12:41 P.M. EST
MODERATOR: Thank you. And good afternoon, everyone. Thank you for joining us today for the National Security Council background call previewing President Biden’s call with President Putin.
As a reminder of the ground rules, this call will be on background, attributable to a “senior administration official,” with the contents of the call embargoed until its conclusion.
Not for attribution but for everyone’s awareness on the call, our speaker is [senior administration official].
[Senior administration official], I’ll turn it over to you.
SENIOR ADMINISTRATION OFFICIAL: Thanks. And thanks, everybody, for joining. I’ll be brief in my opening comments and then happy to take your questions.
Tomorrow, President Biden will speak with President Putin by telephone at the request of the Russian side. President Biden has always believed that there is no substitute for direct leader-to-leader dialogue and engagement, and that is especially true when it comes to Russia and to his engagement with President Putin.
The two presidents will discuss the upcoming dialogues with Russia on a range of security and strategic issues. Those include bilateral talks through the Strategic Stability Dialogue, as well as the NATO-Russia Council, and the OSCE Permanent Council meeting, all of which will take place the week of January 10th.
Russia has put its concerns on the table and we are prepared to discuss them. The United States and our allies and partners will put our concerns on the table and expect Russia to be prepared to discuss them as well.
This dialogue should, and we expect will, proceed on the basis of reciprocity. There will be topics where we can make meaningful progress and topics where we will have differences. That’s in the nature of diplomacy.
President Biden will make clear when he speaks with President Putin that we will continue to coordinate closely with our allies and partners on all of these matters. And we will proceed on the principle of “nothing about them without them.”
Indeed, we’ve had intensive consultations day in and day out over the course of the past several weeks, including this week, with European counterparts at senior levels through the State Department, Defense Department, Treasury Department, and National Security Council channels.
Secretary Blinken will speak with President Zelenskyy today to coordinate and consult on a range of issues from the perspective of the government of Ukraine.
President Biden will also make clear when he speaks with President Putin that we are prepared for diplomacy and for a diplomatic path forward, but we are also prepared to respond if Russia advances with a further invasion of Ukraine.
We have coordinated with our allies to impose severe sanctions on the Russian economy and financial system, far beyond what was implemented in 2014.
We have made plans to reinforce NATO’s force posture in Allied states in the event of a further invasion, which would destabilize the security situation in Europe and demand adjustments to NATO forces and capabilities, especially on the eastern flank.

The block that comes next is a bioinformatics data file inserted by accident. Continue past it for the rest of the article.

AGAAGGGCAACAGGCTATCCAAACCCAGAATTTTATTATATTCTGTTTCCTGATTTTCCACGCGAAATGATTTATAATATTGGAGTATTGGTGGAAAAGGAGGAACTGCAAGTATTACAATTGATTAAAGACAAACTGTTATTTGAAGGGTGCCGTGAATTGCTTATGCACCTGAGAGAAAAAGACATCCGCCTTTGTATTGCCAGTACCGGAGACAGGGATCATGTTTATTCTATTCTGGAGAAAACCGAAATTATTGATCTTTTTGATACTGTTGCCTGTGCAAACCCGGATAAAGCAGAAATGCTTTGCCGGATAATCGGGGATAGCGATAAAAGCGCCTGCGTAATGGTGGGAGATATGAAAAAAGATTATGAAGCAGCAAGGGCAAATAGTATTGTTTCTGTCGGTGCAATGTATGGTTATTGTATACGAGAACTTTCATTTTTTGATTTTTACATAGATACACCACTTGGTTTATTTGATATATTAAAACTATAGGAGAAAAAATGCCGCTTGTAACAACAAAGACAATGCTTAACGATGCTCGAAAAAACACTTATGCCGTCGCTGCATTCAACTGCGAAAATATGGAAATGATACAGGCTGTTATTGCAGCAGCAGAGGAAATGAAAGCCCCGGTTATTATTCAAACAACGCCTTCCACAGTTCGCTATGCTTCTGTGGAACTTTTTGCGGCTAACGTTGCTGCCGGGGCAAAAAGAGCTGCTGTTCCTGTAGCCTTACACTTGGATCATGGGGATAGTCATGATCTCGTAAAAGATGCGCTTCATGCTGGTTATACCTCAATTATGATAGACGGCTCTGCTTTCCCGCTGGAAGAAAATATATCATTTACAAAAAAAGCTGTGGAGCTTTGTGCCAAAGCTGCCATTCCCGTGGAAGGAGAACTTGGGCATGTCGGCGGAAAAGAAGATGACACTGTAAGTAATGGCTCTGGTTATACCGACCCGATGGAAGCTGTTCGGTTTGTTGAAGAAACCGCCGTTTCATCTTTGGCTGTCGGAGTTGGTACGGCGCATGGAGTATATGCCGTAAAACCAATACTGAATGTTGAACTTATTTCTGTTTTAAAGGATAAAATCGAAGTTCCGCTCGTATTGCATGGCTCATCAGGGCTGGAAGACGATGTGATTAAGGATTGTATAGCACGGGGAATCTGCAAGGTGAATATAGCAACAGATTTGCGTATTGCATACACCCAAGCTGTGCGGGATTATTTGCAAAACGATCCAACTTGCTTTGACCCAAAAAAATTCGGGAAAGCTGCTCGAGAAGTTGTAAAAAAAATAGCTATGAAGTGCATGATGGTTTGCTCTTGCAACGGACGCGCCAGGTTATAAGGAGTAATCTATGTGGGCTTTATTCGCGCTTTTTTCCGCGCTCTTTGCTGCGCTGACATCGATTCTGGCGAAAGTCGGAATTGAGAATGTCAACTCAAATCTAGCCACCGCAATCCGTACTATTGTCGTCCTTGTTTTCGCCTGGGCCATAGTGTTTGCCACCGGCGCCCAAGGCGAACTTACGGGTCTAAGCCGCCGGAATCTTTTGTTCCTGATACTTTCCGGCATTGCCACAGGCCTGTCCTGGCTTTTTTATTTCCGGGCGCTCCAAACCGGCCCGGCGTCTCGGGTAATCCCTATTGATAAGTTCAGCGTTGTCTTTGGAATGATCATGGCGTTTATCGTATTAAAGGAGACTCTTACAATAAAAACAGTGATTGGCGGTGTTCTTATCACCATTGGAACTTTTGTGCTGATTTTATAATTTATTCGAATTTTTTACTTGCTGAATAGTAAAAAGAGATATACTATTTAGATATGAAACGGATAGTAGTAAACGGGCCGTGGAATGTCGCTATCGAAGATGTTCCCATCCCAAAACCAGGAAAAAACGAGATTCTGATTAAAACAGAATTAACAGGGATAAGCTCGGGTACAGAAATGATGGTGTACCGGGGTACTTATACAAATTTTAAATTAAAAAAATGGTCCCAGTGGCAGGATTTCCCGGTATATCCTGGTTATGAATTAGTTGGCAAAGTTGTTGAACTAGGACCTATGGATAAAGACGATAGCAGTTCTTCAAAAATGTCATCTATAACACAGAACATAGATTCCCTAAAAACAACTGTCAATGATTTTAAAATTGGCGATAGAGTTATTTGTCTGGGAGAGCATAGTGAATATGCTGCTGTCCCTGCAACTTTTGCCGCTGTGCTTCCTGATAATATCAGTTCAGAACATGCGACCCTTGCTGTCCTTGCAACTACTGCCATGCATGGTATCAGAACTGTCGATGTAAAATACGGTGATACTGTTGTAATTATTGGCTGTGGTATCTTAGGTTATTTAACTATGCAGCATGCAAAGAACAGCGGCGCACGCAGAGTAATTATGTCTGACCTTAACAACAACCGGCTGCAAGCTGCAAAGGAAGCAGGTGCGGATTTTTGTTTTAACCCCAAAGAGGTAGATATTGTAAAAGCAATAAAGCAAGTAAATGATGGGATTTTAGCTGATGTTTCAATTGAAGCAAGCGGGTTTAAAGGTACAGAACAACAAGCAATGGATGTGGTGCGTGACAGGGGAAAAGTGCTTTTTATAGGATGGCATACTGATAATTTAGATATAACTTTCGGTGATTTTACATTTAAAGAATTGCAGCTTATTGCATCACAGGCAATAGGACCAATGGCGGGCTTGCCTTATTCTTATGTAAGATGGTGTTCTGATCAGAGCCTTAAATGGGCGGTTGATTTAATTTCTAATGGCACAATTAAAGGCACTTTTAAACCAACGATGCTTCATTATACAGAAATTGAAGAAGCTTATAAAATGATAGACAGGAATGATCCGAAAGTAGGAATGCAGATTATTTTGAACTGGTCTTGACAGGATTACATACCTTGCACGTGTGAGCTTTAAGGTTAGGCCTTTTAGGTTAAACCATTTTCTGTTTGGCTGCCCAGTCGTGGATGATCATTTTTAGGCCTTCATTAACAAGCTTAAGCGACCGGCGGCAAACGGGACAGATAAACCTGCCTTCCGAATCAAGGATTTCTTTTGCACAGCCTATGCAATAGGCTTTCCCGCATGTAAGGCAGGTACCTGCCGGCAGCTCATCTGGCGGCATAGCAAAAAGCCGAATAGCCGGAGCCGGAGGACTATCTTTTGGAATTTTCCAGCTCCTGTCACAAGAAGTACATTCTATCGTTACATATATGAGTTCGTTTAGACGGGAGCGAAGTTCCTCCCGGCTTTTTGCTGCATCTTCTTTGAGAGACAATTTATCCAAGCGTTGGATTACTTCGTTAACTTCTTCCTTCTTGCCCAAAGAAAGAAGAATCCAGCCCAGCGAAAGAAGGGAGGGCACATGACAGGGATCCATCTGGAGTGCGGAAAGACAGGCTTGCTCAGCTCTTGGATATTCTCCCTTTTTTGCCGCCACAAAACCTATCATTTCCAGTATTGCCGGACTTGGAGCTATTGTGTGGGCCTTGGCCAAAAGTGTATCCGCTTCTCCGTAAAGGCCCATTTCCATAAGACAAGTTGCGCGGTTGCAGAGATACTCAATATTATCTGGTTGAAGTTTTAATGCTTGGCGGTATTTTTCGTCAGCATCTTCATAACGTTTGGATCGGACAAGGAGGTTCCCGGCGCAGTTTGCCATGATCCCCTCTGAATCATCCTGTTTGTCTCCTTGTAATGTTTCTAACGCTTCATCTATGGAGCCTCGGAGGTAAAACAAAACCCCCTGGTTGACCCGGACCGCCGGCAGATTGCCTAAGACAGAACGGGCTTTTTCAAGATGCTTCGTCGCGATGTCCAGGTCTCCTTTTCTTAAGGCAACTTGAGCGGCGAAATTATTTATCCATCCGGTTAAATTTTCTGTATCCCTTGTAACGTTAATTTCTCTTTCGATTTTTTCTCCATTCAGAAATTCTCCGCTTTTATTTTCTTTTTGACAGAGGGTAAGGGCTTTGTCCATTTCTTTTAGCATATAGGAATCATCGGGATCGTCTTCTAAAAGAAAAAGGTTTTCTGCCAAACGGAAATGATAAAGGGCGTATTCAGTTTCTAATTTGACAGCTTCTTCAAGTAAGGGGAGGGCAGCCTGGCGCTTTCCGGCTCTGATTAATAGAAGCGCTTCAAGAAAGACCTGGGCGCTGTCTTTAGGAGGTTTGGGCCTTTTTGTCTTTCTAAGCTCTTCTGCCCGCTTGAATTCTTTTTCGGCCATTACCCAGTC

And we are prepared to provide Ukraine with further assistance to defend its territory and respond to a potential Russian occupation should a further invasion proceed in the coming weeks.
Still — and the President will emphasize this to President Putin — we are united with our allies in our willingness to engage in principled diplomacy with Russia.
We are prepared to discuss the security and strategic matters that have now been the subject of both private and public debate and discussion over the course of the past days and weeks.
President Biden will make clear that there is a diplomatic path to deescalating tensions in the region if President Putin is interested in taking it.
And following the call, we’ll provide detailed readouts to our allies and partners so we can coordinate on next steps and take stock of where things stand.
And I will leave it at that for now and would be happy to answer questions.
Q Thank you so much for doing this. Do you have a sense for why it is that Putin felt that this call was necessary at this point?
And do you have any — you know, his list of demands has been circulating for a while now. Do you have your own list of demands or any update on how you’re going to respond to his? Thank you.
SENIOR ADMINISTRATION OFFICIAL: So, on the second point, I would just say we have developed in some detail a laydown of our concerns. We intend to share it with the Russian side at the appropriate point. Many of those concerns are well known. We have raised them, voiced them publicly over the course of the past months and years. And they should be part and parcel of any discussion on issues relating to European security and strategic stability.
Our view is that we can make most progress actually at the negotiating table, sitting across from one another behind closed doors and in close consultation with our allies and partners.
So, we don’t have any current plans to go publish a document or a draft agreement the way that the Russian side has done. We’ll approach this, you know, using our own methods, which are much more focused on dealing directly with the Russian side in the room so that they well understand what our concerns are and what our expectations are in terms of addressing those concerns.
I cannot speak to why the Russian side has requested this call. I would only observe that over the course of the past year, we’ve requested calls with President Putin; President Putin has requested calls with President Biden.